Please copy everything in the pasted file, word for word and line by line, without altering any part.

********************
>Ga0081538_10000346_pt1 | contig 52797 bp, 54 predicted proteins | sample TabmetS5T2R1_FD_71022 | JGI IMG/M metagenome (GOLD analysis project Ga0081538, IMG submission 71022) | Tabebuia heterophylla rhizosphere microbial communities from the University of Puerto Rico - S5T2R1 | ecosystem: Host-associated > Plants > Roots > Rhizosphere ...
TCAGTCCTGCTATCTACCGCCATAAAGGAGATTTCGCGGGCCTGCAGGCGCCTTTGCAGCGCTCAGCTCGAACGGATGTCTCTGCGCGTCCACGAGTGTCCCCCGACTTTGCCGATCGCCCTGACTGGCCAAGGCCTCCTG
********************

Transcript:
>Ga0081538_10000346_pt1 | contig 52797 bp, 54 predicted proteins | sample TabmetS5T2R1_FD_71022 | JGI IMG/M metagenome (GOLD analysis project Ga0081538, IMG submission 71022) | Tabebuia heterophylla rhizosphere microbial communities from the University of Puerto Rico - S5T2R1 | ecosystem: Host-associated > Plants > Roots > Rhizosphere ...
TCAGTCCTGCTATCTACCGCCATAAAGGAGATTTCGCGGGCCTGCAGGCGCCTTTGCAGCGCTCAGCTCGAACGGATGTCTCTGCGCGTCCACGAGTGTCCCCCGACTTTGCCGATCGCCCTGACTGGCCAAGGCCTCCTG